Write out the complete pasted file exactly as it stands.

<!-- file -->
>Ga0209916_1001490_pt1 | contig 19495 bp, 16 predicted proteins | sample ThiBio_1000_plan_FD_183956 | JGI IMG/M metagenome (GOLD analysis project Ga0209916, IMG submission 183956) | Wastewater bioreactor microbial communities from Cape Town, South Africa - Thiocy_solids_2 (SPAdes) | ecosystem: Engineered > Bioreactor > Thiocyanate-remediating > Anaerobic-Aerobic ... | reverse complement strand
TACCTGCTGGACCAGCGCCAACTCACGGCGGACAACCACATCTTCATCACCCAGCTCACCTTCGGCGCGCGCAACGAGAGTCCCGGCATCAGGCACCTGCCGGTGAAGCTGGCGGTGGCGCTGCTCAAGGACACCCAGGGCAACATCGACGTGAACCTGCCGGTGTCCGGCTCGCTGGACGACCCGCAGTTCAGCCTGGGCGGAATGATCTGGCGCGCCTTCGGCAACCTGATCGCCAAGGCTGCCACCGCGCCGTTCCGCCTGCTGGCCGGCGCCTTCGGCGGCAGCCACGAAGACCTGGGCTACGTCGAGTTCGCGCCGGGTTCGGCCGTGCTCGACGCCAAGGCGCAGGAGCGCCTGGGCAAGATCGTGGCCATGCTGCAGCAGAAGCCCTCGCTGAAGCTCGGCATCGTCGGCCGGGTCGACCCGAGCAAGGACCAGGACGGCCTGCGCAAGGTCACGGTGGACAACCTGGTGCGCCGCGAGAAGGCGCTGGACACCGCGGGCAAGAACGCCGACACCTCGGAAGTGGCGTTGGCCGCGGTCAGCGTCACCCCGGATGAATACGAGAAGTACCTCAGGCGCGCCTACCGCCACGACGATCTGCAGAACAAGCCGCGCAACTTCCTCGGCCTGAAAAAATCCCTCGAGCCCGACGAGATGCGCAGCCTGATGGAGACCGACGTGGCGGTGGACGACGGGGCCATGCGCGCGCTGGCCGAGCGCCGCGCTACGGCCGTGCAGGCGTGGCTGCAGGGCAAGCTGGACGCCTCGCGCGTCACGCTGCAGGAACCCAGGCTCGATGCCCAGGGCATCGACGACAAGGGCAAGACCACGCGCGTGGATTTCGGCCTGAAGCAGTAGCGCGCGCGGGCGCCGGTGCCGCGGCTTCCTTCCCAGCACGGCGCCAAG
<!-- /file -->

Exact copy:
>Ga0209916_1001490_pt1 | contig 19495 bp, 16 predicted proteins | sample ThiBio_1000_plan_FD_183956 | JGI IMG/M metagenome (GOLD analysis project Ga0209916, IMG submission 183956) | Wastewater bioreactor microbial communities from Cape Town, South Africa - Thiocy_solids_2 (SPAdes) | ecosystem: Engineered > Bioreactor > Thiocyanate-remediating > Anaerobic-Aerobic ... | reverse complement strand
TACCTGCTGGACCAGCGCCAACTCACGGCGGACAACCACATCTTCATCACCCAGCTCACCTTCGGCGCGCGCAACGAGAGTCCCGGCATCAGGCACCTGCCGGTGAAGCTGGCGGTGGCGCTGCTCAAGGACACCCAGGGCAACATCGACGTGAACCTGCCGGTGTCCGGCTCGCTGGACGACCCGCAGTTCAGCCTGGGCGGAATGATCTGGCGCGCCTTCGGCAACCTGATCGCCAAGGCTGCCACCGCGCCGTTCCGCCTGCTGGCCGGCGCCTTCGGCGGCAGCCACGAAGACCTGGGCTACGTCGAGTTCGCGCCGGGTTCGGCCGTGCTCGACGCCAAGGCGCAGGAGCGCCTGGGCAAGATCGTGGCCATGCTGCAGCAGAAGCCCTCGCTGAAGCTCGGCATCGTCGGCCGGGTCGACCCGAGCAAGGACCAGGACGGCCTGCGCAAGGTCACGGTGGACAACCTGGTGCGCCGCGAGAAGGCGCTGGACACCGCGGGCAAGAACGCCGACACCTCGGAAGTGGCGTTGGCCGCGGTCAGCGTCACCCCGGATGAATACGAGAAGTACCTCAGGCGCGCCTACCGCCACGACGATCTGCAGAACAAGCCGCGCAACTTCCTCGGCCTGAAAAAATCCCTCGAGCCCGACGAGATGCGCAGCCTGATGGAGACCGACGTGGCGGTGGACGACGGGGCCATGCGCGCGCTGGCCGAGCGCCGCGCTACGGCCGTGCAGGCGTGGCTGCAGGGCAAGCTGGACGCCTCGCGCGTCACGCTGCAGGAACCCAGGCTCGATGCCCAGGGCATCGACGACAAGGGCAAGACCACGCGCGTGGATTTCGGCCTGAAGCAGTAGCGCGCGCGGGCGCCGGTGCCGCGGCTTCCTTCCCAGCACGGCGCCAAG